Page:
What better time than the sparkly holiday season to give away this glamorous Gerard Yosca necklace?? A true trendsetter (his butterfly pin is what sparked the hair clip frenzy of the ‘90s), Gerard is a designer whose talent has been recognized by his peers (he sat on the CFDA board for 12 years) and celebs alike. Bold statement gems are his thing, but like all great artists, he never gets too comfortable in any one design. Enough of my thoughts, though – read his below in our exclusive interview! To enter the giveaway, tweet “Make me a winner @JewelSnob and @GerardYosca #HappyHolidayGems!” The winner will be selected via a random computerized drawing. Good luck to everyone entering, and thank you to Gerard for his gorgeous giveaway and thoughtful interview! Shop his collection on GerardYosca.com.
What got you started in jewel design?
I studied graphic design and advertising in college, and got a job at a fantastic agency right out of the gate. But the corporate world and I were not meant for each other. It was not creative enough – I was way too wacky! So, I decided to move into fashion and never left. Short of starting college all over again to learn how to drape and draw patterns, I had to come up with a way to pay rent, fast. I figured that I could find a way to make the belt I was sketching. As a kid I was artsy and crafty, and I’m very determined. So I taught myself how to make jewelry, and almost 30 years later, I think I’m getting the hang of it.
Where do you get inspiration?
I’m inspired from two directions at once. Things that are tangible: art, furniture, maybe even a whole room; how the parts make up something beautiful; nature. If you look around, there is plenty of inspiration. Color inspires me. Sometimes a color we don’t like suddenly becomes the favorite. But there are also the things we feel, rather than know, that indicate a shift in our design sense. Do we want to stay “in” rather than socialize? What kind of music are we listening to? Is the world in turmoil or relatively peaceful? Fashion design reflects who and where we are, and the things we choose to wear demonstrate that.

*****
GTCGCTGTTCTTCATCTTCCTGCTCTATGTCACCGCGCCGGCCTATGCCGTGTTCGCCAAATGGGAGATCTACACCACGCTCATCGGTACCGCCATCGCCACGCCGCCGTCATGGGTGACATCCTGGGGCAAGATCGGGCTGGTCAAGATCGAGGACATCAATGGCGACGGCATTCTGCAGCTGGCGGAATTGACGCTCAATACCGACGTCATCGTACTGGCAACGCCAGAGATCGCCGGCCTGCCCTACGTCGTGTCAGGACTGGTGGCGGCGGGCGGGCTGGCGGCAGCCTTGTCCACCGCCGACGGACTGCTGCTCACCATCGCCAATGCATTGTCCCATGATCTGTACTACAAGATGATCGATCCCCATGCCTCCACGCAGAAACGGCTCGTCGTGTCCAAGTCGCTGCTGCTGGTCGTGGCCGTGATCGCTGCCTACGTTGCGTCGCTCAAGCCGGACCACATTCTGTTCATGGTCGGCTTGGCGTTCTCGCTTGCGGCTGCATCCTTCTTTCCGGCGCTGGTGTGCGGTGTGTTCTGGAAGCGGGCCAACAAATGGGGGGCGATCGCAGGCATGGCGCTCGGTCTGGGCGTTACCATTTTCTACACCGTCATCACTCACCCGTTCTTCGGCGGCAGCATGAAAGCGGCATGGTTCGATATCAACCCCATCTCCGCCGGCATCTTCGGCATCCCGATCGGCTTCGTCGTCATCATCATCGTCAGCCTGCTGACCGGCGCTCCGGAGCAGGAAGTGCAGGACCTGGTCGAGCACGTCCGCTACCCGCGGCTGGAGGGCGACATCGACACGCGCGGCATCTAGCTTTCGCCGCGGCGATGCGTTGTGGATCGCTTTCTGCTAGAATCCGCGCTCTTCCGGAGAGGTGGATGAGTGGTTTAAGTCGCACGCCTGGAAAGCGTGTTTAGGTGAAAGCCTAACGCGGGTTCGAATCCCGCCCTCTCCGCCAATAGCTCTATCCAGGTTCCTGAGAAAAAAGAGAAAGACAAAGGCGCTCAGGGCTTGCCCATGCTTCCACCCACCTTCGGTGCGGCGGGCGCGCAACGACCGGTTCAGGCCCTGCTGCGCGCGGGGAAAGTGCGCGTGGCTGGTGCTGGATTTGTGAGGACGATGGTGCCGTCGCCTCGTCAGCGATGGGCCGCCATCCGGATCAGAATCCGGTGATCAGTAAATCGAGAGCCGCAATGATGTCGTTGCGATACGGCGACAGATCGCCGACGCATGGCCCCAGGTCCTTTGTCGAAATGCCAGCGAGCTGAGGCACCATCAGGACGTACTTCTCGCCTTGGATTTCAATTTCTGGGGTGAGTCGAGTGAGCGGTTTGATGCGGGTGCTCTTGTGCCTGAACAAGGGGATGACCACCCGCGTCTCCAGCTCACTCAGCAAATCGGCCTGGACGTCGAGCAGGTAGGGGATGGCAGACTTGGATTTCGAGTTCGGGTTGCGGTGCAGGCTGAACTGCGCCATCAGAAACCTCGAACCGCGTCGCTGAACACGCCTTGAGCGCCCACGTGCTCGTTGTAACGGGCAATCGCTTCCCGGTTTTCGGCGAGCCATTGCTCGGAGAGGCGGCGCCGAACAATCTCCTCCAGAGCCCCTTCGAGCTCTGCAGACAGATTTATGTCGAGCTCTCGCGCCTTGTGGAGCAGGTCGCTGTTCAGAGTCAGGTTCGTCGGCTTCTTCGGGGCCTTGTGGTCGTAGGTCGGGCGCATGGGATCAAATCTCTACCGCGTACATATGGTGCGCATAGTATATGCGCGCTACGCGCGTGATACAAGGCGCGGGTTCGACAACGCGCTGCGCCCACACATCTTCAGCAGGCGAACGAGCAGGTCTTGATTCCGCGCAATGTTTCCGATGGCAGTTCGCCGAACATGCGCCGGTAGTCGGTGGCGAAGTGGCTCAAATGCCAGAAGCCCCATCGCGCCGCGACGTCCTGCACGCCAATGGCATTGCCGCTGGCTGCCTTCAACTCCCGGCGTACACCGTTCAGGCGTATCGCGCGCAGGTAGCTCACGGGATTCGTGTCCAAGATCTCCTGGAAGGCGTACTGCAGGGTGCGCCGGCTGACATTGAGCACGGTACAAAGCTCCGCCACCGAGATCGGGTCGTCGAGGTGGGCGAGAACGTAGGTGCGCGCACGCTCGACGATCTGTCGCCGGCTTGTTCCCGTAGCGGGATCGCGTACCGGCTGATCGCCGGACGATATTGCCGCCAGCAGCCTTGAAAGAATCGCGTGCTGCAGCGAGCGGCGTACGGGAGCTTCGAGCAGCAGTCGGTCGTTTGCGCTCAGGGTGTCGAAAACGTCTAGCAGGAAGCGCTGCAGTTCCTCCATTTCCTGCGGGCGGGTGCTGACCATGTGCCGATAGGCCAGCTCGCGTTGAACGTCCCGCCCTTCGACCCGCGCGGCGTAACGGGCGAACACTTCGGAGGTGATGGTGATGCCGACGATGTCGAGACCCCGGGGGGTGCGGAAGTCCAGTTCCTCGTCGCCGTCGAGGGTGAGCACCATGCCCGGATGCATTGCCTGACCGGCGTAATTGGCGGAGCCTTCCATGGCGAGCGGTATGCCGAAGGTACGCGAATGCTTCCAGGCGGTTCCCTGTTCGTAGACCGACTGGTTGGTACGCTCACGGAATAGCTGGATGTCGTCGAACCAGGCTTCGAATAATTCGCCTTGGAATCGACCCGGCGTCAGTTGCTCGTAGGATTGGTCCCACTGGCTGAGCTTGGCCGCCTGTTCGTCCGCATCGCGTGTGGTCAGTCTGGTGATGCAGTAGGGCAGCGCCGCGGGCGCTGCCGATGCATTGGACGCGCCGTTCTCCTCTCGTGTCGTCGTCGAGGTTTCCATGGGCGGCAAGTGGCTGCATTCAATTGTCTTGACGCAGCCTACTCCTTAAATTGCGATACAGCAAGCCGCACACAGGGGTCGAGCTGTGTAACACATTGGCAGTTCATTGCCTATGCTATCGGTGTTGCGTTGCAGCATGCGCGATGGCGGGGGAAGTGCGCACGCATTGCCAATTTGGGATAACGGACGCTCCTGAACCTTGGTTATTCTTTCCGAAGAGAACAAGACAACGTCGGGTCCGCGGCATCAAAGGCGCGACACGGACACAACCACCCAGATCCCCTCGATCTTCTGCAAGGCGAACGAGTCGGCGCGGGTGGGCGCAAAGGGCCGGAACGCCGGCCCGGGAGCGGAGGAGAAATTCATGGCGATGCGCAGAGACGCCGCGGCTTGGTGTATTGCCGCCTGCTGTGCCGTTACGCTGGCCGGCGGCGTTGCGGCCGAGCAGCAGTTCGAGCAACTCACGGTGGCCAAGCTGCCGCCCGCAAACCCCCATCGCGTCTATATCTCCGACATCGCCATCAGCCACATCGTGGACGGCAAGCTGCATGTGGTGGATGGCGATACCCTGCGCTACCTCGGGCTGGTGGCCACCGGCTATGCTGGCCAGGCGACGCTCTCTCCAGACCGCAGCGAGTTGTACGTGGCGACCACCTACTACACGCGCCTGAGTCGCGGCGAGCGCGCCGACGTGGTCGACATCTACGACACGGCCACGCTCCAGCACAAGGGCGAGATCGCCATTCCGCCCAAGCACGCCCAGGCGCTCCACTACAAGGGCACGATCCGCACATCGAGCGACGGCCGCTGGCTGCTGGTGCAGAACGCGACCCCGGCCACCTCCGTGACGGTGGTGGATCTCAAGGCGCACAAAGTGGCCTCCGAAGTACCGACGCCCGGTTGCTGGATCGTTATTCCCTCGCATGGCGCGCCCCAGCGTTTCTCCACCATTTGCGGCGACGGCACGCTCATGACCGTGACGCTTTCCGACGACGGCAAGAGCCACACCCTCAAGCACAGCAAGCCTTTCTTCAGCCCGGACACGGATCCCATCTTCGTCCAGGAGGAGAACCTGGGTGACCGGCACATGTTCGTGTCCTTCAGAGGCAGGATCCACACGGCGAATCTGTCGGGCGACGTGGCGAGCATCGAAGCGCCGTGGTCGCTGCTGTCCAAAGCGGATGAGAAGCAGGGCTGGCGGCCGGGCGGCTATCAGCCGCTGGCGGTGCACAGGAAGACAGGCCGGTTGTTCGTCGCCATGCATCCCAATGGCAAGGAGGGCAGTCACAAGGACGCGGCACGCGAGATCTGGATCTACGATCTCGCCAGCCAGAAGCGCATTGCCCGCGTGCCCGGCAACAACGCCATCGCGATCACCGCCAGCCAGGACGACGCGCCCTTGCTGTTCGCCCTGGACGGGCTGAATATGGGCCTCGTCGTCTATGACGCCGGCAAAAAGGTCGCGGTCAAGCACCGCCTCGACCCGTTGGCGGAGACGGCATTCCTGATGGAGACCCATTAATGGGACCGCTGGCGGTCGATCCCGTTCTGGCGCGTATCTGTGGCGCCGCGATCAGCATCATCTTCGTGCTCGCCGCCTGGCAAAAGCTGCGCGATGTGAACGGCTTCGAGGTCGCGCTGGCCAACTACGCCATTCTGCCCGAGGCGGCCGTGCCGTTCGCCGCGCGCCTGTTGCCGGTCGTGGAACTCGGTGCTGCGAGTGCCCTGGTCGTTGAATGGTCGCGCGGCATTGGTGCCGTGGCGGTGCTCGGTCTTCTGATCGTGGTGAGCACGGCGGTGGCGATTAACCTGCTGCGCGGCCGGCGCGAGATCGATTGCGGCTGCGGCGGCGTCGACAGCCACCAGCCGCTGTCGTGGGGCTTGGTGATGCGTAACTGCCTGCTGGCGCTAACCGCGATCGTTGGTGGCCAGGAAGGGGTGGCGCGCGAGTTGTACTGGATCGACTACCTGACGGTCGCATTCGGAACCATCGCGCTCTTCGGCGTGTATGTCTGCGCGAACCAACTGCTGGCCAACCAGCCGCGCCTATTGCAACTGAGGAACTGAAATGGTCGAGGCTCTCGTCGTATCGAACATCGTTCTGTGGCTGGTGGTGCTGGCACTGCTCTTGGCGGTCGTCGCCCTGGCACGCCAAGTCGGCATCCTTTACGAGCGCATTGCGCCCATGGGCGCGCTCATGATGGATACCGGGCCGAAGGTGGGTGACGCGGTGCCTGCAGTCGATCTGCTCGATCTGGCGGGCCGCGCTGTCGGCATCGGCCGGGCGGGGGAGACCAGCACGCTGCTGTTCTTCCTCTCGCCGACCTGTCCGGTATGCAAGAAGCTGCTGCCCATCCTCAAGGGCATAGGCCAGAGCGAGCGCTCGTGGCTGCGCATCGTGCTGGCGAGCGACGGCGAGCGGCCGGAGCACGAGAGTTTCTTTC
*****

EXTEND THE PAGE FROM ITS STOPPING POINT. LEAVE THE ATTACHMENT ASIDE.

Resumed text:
Do you design your pieces with clothes in mind or is it all about the jewels?
It’s of course always all about the jewels!! But I do design with the shape of clothing in mind. As fashion changes, the opportunity for how to wear jewelry shifts. If the waistline drops, I like a longer necklace or some long layered pieces. Shorter sleeves make bracelets an obvious star.
Of all the pieces you’ve created, which is your favorite?
Favorite piece? Impossible! There are 30 years of design to choose from. But a recent favorite I can oblige: my inspiration last fall was the painter Howard Hodgkin. His work is glorious; dynamic color that careens off the canvas and into the frame; boundaries are blurred. I have no idea what that would mean when it came time to design actual jewelry, but as I attempted to explain what I was feeling to some staff, I shoved some stones on my work table together – adjusted and added, all the while talking. And there it was: exactly right.
You’ve crafted a gorgeous crystal bloom brooch. What’s a unique way to wear a brooch that Jewel Snobs can try out?
I love the brooch as a utilitarian object – to use it to pin things together. I think an oversized cardigan pinned closed with a brooch looks fabulous. It’s a nice way to add some shape to the sweater, and a little carelessness is a look I like. Here’s a tip: you might want to first secure it with a safety pin and then use your brooch decoratively on top, so as not to put too much stress on your jewelry.
What’s the biggest jewel trend of the holiday season?
The biggest jewelry trend of the holiday is the big jewelry button earring. It’s neat, polished, and glam! This is just the beginning of this trend.
How can you dress to the nines when you’re going out to a party and it’s freezing outside?
Honestly, the chicest way to stay warm was designed 30 years ago: Norma Komali’s original sleeping bag coat. Get it in black, a little oversized. It’s dead simple, cozy enough to wear very little under it, and it creates a perfect backdrop when you open it up.